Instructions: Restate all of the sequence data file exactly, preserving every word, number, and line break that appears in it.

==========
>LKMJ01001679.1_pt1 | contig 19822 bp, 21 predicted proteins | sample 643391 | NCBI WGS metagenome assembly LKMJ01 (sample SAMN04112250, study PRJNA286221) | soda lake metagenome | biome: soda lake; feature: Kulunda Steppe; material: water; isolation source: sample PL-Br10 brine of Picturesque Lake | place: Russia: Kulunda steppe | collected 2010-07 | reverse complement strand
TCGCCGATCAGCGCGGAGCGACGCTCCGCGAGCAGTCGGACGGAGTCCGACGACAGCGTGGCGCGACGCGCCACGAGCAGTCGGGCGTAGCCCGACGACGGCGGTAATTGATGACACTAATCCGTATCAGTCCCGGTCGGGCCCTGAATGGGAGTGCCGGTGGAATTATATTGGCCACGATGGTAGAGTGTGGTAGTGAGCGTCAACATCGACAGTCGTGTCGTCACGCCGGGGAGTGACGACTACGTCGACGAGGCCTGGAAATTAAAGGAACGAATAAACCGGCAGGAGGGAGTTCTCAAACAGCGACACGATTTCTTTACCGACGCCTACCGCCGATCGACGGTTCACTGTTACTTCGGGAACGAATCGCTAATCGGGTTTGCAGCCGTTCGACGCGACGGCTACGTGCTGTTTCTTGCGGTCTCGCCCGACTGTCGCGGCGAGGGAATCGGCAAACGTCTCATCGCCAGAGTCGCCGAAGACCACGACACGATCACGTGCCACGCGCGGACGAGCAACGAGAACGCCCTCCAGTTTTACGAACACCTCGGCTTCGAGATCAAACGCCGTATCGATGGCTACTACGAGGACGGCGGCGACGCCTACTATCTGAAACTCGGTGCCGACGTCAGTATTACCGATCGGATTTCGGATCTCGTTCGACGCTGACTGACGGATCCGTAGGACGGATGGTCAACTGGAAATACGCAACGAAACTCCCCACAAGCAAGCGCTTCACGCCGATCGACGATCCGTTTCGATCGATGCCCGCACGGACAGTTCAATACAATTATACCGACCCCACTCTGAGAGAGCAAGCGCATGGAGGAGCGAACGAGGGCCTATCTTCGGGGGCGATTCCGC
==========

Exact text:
>LKMJ01001679.1_pt1 | contig 19822 bp, 21 predicted proteins | sample 643391 | NCBI WGS metagenome assembly LKMJ01 (sample SAMN04112250, study PRJNA286221) | soda lake metagenome | biome: soda lake; feature: Kulunda Steppe; material: water; isolation source: sample PL-Br10 brine of Picturesque Lake | place: Russia: Kulunda steppe | collected 2010-07 | reverse complement strand
TCGCCGATCAGCGCGGAGCGACGCTCCGCGAGCAGTCGGACGGAGTCCGACGACAGCGTGGCGCGACGCGCCACGAGCAGTCGGGCGTAGCCCGACGACGGCGGTAATTGATGACACTAATCCGTATCAGTCCCGGTCGGGCCCTGAATGGGAGTGCCGGTGGAATTATATTGGCCACGATGGTAGAGTGTGGTAGTGAGCGTCAACATCGACAGTCGTGTCGTCACGCCGGGGAGTGACGACTACGTCGACGAGGCCTGGAAATTAAAGGAACGAATAAACCGGCAGGAGGGAGTTCTCAAACAGCGACACGATTTCTTTACCGACGCCTACCGCCGATCGACGGTTCACTGTTACTTCGGGAACGAATCGCTAATCGGGTTTGCAGCCGTTCGACGCGACGGCTACGTGCTGTTTCTTGCGGTCTCGCCCGACTGTCGCGGCGAGGGAATCGGCAAACGTCTCATCGCCAGAGTCGCCGAAGACCACGACACGATCACGTGCCACGCGCGGACGAGCAACGAGAACGCCCTCCAGTTTTACGAACACCTCGGCTTCGAGATCAAACGCCGTATCGATGGCTACTACGAGGACGGCGGCGACGCCTACTATCTGAAACTCGGTGCCGACGTCAGTATTACCGATCGGATTTCGGATCTCGTTCGACGCTGACTGACGGATCCGTAGGACGGATGGTCAACTGGAAATACGCAACGAAACTCCCCACAAGCAAGCGCTTCACGCCGATCGACGATCCGTTTCGATCGATGCCCGCACGGACAGTTCAATACAATTATACCGACCCCACTCTGAGAGAGCAAGCGCATGGAGGAGCGAACGAGGGCCTATCTTCGGGGGCGATTCCGC